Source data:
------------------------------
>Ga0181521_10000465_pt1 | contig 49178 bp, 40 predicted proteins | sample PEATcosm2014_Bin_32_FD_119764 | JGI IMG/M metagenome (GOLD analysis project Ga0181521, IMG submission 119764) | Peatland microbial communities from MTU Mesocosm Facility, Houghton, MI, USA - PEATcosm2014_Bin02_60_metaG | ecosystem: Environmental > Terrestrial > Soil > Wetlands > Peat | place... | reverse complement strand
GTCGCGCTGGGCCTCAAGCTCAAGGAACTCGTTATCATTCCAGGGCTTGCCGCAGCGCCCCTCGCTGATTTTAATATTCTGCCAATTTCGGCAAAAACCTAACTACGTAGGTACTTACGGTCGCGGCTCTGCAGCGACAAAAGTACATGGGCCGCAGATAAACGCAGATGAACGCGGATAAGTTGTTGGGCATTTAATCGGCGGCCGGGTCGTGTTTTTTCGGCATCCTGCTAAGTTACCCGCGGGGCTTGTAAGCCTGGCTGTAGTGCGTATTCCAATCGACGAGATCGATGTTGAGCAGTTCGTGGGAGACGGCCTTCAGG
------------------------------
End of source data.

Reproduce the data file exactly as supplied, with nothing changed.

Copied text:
>Ga0181521_10000465_pt1 | contig 49178 bp, 40 predicted proteins | sample PEATcosm2014_Bin_32_FD_119764 | JGI IMG/M metagenome (GOLD analysis project Ga0181521, IMG submission 119764) | Peatland microbial communities from MTU Mesocosm Facility, Houghton, MI, USA - PEATcosm2014_Bin02_60_metaG | ecosystem: Environmental > Terrestrial > Soil > Wetlands > Peat | place... | reverse complement strand
GTCGCGCTGGGCCTCAAGCTCAAGGAACTCGTTATCATTCCAGGGCTTGCCGCAGCGCCCCTCGCTGATTTTAATATTCTGCCAATTTCGGCAAAAACCTAACTACGTAGGTACTTACGGTCGCGGCTCTGCAGCGACAAAAGTACATGGGCCGCAGATAAACGCAGATGAACGCGGATAAGTTGTTGGGCATTTAATCGGCGGCCGGGTCGTGTTTTTTCGGCATCCTGCTAAGTTACCCGCGGGGCTTGTAAGCCTGGCTGTAGTGCGTATTCCAATCGACGAGATCGATGTTGAGCAGTTCGTGGGAGACGGCCTTCAGG